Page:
The moment of truth is at hand. Stephen is about to kill four of our chickens. I have spent the last week or so thinking it all through, and intellectually have come to resolution on it. Obviously emotionally I still have a steep mountain ahead of me, as I am sitting here crying.
My children on the other hand were both eager to go out and participate. Do I feel like a schmuck or what? When the Princess said she wanted to go, I wanted to make sure she understood what was happening.
"Do you know what Papa is going to do?", I asked.
"Yes, kill them, maybe with a hammer?", the Princess answered.
"Well, a knife," I said.
"And then we will eat them," Papa said.
"But not the feathers," she said.
She gets it.
Last night the boy and I had to pick out some for today. It was not hard picking the biggest and healthiest looking ones, but it was hard putting them in their separate housing for the night. I talked to one as I went, thanking it for helping sustain our lives, and wishing I had provided a better life for it here. When I told Stephen, he pointed out that our chickens *have* had a better life than most chickens, and that is true. But I want to make it better still.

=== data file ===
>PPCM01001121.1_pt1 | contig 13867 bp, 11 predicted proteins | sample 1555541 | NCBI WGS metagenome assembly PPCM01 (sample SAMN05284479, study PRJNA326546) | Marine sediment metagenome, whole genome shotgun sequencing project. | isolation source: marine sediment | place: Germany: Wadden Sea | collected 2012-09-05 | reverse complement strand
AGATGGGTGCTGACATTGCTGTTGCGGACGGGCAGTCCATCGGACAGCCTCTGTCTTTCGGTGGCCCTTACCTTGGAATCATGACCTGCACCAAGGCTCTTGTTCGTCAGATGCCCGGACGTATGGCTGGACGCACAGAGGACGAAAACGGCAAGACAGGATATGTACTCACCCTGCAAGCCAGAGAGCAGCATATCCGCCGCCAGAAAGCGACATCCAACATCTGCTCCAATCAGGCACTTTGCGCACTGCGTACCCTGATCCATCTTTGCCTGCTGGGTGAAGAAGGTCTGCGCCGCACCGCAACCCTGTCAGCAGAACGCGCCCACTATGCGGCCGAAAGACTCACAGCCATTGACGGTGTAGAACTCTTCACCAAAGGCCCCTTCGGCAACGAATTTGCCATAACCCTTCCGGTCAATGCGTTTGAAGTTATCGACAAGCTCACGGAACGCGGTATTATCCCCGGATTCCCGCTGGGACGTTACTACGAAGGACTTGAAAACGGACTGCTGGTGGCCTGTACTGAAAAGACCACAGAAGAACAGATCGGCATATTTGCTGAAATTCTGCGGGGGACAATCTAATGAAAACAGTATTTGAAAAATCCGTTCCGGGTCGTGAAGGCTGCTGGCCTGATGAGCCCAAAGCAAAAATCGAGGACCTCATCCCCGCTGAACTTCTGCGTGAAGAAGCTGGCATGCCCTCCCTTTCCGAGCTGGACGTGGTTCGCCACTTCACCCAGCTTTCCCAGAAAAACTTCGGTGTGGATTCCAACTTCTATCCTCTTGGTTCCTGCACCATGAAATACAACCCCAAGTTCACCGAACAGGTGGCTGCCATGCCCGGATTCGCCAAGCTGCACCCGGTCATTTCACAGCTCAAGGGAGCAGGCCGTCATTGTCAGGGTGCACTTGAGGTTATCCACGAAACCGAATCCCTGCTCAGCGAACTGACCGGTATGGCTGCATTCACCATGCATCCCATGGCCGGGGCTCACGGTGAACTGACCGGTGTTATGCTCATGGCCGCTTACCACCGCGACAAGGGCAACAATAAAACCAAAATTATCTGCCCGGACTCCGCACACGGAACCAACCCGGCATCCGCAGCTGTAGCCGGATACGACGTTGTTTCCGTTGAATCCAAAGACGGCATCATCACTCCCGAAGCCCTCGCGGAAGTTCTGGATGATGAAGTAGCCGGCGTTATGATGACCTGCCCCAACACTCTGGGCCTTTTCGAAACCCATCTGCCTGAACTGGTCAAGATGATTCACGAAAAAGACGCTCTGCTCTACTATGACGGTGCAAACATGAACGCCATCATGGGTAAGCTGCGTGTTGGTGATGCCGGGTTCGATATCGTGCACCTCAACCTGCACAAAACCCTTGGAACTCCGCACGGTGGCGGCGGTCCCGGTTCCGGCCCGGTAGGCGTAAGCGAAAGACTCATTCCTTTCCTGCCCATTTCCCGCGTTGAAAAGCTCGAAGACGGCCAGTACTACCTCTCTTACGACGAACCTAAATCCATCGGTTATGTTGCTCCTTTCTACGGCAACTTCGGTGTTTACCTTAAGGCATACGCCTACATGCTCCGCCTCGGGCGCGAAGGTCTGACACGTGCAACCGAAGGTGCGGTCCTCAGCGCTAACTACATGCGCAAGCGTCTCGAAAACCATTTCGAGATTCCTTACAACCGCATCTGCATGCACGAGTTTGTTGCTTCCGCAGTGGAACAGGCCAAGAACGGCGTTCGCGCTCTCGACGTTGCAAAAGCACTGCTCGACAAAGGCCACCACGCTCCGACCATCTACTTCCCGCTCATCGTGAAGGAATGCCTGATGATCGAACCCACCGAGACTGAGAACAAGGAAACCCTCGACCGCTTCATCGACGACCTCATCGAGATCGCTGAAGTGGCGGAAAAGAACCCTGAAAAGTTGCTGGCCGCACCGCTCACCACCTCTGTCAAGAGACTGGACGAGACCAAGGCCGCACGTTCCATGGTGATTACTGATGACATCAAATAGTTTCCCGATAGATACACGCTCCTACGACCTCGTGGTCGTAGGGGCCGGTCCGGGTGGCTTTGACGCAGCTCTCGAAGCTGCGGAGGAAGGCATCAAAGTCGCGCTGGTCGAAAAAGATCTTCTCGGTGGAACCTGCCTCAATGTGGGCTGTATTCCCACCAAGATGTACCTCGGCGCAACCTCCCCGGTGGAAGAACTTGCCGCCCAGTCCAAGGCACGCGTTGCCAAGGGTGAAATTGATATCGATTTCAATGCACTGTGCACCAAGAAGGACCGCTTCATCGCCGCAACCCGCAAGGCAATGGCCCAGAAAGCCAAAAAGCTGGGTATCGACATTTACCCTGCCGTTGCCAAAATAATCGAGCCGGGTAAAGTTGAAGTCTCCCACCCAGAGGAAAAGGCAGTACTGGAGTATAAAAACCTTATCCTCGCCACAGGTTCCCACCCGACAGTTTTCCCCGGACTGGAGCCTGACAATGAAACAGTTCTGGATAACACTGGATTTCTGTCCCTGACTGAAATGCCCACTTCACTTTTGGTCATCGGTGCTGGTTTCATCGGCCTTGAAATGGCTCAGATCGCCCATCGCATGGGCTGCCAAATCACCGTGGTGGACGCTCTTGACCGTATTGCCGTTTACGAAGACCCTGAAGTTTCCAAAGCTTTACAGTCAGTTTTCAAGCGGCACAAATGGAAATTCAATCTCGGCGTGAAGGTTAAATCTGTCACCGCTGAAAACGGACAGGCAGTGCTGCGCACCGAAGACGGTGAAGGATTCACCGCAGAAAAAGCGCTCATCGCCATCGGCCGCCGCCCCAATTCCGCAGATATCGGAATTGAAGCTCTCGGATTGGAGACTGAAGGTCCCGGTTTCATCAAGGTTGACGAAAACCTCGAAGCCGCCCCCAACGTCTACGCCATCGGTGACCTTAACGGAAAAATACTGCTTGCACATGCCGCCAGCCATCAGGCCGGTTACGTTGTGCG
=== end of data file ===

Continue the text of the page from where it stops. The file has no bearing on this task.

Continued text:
My kids are definitely more cut out, naturally, for farm life than I am. I think I would be good at running some kind of small animal sanctuary. Taking care of Trill (yes, after everyone agreed our rescued bird is now my pet, I felt free to name her), I am reminded that I am good at these nurturing kinds of things. But the chaos of a farm and lots of big animals and predators and slaughtering... ugh. Once again, God is getting a chance to be glorified because the only way I am going to manage this is in His strength, not mine.
Farmer Boy told me last night:
"I think I will have to quit school soon."
"Why?" I aked.
"Because there is so much work to do on the farm."
Of course I negated that idea (quitting) post haste. But really, I don't know what I would do without him. He is a genuine help. He can control the horses better than I can, he is not afraid to catch a big rooster, he is strong and brave about slaughtering the chickens. He is seven.
I am a wuss.
I will post what I've written about the intellectual part later today... and let you know how we fared with the actual slaughter.
Out I go.